This past Saturday morning while the rest of the country was preparing for another weekend of March Madness, I was at a celebration honoring Ohio State’s wrestling team. I must admit to a certain amount of pride as my alma matre celebrated its first NCAA Championship in wrestling, led by Logan Stieber who became just the 4th four-time NCAA wrestling champion. You see, I spent 8 years of my youth on the mats gaining an appreciation for the value of hard work, determination, perseverance and sticking to a plan.
Many people don’t understand that wrestling is a true team sport, requiring individuals to sacrifice for a larger, commonly shared goal. It involves losing weight to meet the requirements of a certain weight class in order to help your team field it’s best possible line-up, and hours upon hours upon hours of conditioning that never happens if group-think and peer pressure are not prevalent. For many, it means never-ending days of 6am conditioning and grueling hours of practice, only to rarely gain match time because someone else in your weight class can beat you. For these wrestlers, their job is to make others better!
Unlike football and basketball teams where most everyone gains field experience at some point, for many wrestlers, their “one shining moment” comes from the visceral pleasure of watching someone else who they have trained through blood, sweat and tears achieve success on the mat. That is why wrestling is a metaphor for economic development. It requires the same discipline and selflessness of that neighboring city that must put aside its own self-interest to allow the region to achieve a greater level of success.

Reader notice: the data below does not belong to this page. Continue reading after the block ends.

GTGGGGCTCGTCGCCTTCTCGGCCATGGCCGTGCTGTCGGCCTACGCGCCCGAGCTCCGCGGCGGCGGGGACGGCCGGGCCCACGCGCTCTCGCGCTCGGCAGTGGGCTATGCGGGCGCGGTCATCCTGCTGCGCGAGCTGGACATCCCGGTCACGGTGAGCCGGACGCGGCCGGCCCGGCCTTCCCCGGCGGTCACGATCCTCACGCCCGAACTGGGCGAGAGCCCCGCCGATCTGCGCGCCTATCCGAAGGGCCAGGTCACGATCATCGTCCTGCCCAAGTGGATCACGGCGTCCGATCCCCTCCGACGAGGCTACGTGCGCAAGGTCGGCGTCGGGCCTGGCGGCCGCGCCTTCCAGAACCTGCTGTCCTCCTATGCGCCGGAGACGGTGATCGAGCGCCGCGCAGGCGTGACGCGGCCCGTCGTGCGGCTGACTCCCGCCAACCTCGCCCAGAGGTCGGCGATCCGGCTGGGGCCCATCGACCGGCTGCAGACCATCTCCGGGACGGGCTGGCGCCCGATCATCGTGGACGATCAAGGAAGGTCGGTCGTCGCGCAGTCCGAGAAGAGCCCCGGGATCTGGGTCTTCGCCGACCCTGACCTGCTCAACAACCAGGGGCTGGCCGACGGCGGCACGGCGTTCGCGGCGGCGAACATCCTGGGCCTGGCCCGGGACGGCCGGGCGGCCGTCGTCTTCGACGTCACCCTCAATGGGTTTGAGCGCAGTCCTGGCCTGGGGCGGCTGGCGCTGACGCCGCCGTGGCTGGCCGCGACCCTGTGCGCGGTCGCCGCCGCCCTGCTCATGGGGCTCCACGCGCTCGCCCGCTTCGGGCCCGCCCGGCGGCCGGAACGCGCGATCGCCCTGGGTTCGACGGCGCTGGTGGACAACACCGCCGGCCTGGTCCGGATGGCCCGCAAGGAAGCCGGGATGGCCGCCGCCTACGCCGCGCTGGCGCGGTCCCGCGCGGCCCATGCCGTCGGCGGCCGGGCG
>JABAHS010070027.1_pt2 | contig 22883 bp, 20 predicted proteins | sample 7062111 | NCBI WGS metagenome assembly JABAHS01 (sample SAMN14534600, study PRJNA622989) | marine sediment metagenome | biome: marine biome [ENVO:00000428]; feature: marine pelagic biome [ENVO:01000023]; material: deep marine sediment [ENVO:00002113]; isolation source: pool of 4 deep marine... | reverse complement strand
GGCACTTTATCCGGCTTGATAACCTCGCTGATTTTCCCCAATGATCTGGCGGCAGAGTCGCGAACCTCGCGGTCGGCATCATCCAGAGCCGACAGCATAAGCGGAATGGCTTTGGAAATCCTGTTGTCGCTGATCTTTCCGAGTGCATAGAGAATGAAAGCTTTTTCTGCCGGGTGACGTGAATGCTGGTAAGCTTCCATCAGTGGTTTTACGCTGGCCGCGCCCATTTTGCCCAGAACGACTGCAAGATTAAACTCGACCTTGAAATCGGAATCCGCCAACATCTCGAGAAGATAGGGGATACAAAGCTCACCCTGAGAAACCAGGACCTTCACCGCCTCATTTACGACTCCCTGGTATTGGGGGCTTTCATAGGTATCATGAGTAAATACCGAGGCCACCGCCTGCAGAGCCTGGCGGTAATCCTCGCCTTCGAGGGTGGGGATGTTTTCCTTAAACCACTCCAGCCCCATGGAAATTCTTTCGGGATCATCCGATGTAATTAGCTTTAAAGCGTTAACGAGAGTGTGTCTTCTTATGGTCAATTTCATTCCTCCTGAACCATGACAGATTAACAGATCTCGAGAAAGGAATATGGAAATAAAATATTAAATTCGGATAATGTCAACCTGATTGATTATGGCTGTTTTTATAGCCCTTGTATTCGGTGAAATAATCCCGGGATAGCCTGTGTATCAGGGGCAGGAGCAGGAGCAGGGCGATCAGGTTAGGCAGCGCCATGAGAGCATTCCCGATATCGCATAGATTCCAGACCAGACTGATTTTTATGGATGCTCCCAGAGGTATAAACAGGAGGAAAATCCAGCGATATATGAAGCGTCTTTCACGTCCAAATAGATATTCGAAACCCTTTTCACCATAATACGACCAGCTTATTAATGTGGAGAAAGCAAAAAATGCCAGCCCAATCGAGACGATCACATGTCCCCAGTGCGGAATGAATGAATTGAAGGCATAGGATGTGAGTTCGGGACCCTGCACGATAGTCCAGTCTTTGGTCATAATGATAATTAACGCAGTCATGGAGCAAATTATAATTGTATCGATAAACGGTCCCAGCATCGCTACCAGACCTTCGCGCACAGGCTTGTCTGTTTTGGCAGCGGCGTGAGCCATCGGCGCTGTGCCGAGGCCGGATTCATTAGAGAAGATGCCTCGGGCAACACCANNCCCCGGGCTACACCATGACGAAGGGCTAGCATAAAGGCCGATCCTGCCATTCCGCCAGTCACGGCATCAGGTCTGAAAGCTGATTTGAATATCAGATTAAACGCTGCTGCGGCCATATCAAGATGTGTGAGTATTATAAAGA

Regionalism is the “drink of the day” in economic development. We all know it’s important, most of us espouse its virtues, many of us try to practice it every day, but candidly few, if any, have achieved total success in this realm. For regionalism to truly work, it requires the same type of perseverance, hard work, determination and discipline displayed in wrestling. In wrestling, you MUST be able to “walk the walk” because eventually you will find yourself, whether in a match or practice wrestle-off, mano-o-mano with an opponent — with nowhere to turn, no one to “pass the ball to”, and nobody to point at if something goes wrong. It’s just you and that other guy, with an entire team counting on you to make the right move and do the right thing.
That’s the gist of regionalism — for regions to put their best foot forward, every jurisdiction must be willing to always do the right thing – and sometimes that means setting aside self-interest and placing your trust and future in the hands of someone or something else. Of course it’s enlightened self-interest; like wrestling, you must believe that eventually you will have your moment to shine. But also like wrestling, sometimes you have to be the guy who drops the extra pounds or stays in the shadows while someone else gets the glory — and be completely OK with it, because we trust that in the long run, we will all win!
So congrats to Logan Stieber and OSU on an incredible team success. Let’s all take a page from their book and make a commitment to working together, through grit and determination, to achieve our highest levels of possible success!